Disclaimer: These are all first-world problems. I acknowledge that. I am fortunate to have funds to buy an instrument, and to have a car to drive to these places, etc.
Audra’s main uke is an Ohana pineapple concert, with no pickup. As we put together our live Fricknadorable set, I decided to primarily play my Taylor GS-8, which also doesn’t have a pickup. After a few gigs in our early days using conventional vocal/instrument miking with four mikes (two for vocs, two for instruments), we chose to go with “bluegrass” miking, where we work our vocals and instruments around a single condenser mic. This works great at bluegrass jams that use that setup, and it works great when we provide our own sound with a CAD M177 mic.
Unfortunately, it confuses the hell out of our of sound techs (even experienced ones), and presents all types of issues at open mics where quick setup is essential. So, reluctantly, we decided it was time to find a uke with a pickup. I have also considered getting an after-market pickup for my Taylor GS-8. We considered putting a pick-up in the Ohana, but it would require drilling. The other options using small condenser mics and preamps just didn’t look like a good fit. Thus began the quest starting in 2015 for a uke with a pickup that also met Audra’s other criteria. I already had other guitars with pickups (including a Taylor 314), though they are not always my favorite to play. Still, the guitar considerations were secondary given Audra’s unique requirements.
With my birthday coming up, I was also going to treat myself to an acoustic 4-string bass with a pickup. It wasn’t essential, but for jams and open mics, I thought it would be nice to not have to carry an amp. I’m playing so much bass lately in multiple projects that I thought this would be a worthwhile purchase.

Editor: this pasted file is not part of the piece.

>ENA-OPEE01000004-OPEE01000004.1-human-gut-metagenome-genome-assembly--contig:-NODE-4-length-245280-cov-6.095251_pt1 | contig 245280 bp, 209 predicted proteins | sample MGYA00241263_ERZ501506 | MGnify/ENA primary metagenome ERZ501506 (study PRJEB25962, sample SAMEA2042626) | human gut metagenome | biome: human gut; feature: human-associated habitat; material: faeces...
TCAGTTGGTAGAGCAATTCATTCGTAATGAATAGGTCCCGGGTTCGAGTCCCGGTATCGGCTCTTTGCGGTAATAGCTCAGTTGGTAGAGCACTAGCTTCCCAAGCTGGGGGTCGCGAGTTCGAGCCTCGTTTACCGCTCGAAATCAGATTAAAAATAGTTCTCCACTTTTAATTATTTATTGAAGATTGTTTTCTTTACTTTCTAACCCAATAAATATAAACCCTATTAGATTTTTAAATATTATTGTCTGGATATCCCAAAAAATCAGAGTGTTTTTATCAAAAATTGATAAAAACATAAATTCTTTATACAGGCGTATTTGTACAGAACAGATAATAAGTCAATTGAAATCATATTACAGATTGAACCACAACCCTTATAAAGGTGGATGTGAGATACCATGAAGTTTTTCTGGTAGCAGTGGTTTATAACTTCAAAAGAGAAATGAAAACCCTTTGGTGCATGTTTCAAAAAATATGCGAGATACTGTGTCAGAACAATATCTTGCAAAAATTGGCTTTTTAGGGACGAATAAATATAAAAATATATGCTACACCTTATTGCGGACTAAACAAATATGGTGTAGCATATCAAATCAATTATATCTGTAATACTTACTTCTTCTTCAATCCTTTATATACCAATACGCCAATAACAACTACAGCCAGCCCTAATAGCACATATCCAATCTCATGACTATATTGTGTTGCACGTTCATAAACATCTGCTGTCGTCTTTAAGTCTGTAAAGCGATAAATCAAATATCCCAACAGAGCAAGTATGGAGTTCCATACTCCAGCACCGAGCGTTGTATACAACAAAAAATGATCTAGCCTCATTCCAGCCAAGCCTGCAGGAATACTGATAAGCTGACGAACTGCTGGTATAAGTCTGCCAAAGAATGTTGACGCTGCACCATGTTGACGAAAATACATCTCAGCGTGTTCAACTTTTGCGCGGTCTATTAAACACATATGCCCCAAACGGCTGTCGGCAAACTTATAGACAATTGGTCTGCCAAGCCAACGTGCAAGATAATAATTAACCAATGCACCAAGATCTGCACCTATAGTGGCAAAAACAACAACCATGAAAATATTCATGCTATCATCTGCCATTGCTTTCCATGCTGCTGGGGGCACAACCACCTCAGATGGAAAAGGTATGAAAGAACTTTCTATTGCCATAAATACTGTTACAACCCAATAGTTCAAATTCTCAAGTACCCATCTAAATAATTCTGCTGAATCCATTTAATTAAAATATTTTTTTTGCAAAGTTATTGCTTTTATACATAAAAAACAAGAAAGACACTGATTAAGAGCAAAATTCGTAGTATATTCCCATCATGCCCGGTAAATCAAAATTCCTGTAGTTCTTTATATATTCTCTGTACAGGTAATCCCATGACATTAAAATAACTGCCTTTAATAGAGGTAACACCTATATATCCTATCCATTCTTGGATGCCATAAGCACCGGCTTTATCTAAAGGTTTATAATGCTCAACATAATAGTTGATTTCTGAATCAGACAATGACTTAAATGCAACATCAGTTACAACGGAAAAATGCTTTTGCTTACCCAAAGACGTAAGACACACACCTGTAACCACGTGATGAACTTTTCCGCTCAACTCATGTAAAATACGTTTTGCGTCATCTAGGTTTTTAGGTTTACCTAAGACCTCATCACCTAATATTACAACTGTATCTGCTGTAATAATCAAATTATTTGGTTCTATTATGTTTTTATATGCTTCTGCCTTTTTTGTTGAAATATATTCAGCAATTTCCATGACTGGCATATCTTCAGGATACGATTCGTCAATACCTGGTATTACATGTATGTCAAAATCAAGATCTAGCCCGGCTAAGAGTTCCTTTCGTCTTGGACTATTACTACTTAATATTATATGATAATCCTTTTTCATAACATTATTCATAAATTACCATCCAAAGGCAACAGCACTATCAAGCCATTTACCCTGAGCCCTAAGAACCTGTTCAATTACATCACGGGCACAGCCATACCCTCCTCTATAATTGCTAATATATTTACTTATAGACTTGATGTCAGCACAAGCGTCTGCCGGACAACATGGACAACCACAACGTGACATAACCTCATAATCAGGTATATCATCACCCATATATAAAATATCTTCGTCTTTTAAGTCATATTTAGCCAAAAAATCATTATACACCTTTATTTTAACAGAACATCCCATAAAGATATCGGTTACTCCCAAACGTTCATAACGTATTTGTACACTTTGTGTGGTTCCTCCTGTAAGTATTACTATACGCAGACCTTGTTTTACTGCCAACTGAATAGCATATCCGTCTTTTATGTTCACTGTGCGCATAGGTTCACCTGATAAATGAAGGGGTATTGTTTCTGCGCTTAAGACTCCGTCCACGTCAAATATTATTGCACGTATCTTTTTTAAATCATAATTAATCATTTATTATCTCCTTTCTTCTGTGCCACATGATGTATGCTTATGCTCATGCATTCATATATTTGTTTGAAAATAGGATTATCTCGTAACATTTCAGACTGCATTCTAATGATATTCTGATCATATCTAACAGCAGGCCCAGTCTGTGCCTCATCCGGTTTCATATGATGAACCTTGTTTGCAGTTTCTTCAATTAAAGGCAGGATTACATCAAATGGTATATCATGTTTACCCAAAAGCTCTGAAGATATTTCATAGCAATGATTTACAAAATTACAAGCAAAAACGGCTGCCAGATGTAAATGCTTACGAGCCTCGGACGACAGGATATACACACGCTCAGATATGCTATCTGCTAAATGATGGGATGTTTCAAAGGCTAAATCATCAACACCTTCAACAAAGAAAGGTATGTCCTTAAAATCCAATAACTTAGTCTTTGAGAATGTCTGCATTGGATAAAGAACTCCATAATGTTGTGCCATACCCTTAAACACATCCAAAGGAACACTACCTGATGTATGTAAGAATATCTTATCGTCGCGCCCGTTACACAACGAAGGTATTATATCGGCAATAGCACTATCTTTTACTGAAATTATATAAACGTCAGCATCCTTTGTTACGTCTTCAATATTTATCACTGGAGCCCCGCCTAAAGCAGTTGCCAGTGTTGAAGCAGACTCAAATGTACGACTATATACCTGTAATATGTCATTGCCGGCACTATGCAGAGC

Buying any acoustic instrument online – sight unseen – is problematic for a number of reasons. I’ve had reasonable luck with a few guitars purchased online, but the Oscar Schmidt OU5LCE uke that I got for Audra – while a beautiful instrument that I enjoy – turned out to be a bust for Audra’s small hands. Our latest quest was definitely an instrument purchase that required hands-on experience.
After searching high and low locally, and then also in Maine during our recent vacation, we determined the best thing to do was check out Funky Frets in Boyertown – a shop that is said to carry 100 uke and lots of other instruments.
The first available weekend happened to be the same weekend as the Philly Folk Fest, where Funky Frets takes instruments to the festival for sale and closes their regular shop. We postponed our trip for the following weekend. I was in touch with the store via email and everything looked good going in.
The much-anticipated Saturday (8/27) came, and we drove 2.5 hrs to Boyertown via the PA Turnpike, arriving shortly after Funky Frets opened. The store looked promising from the outside, though somewhat underwhelming at first glance inside. We were greeted by a clerk and two young children. The kids were obviously hanging with mom/grandma. The boy was enthusiastic and clearly future salesperson material, explaining how to turn an amp on and off by unplugging it. Cute. The girl was not interested in being there and made this clearly known through her high-pitched vocalizations.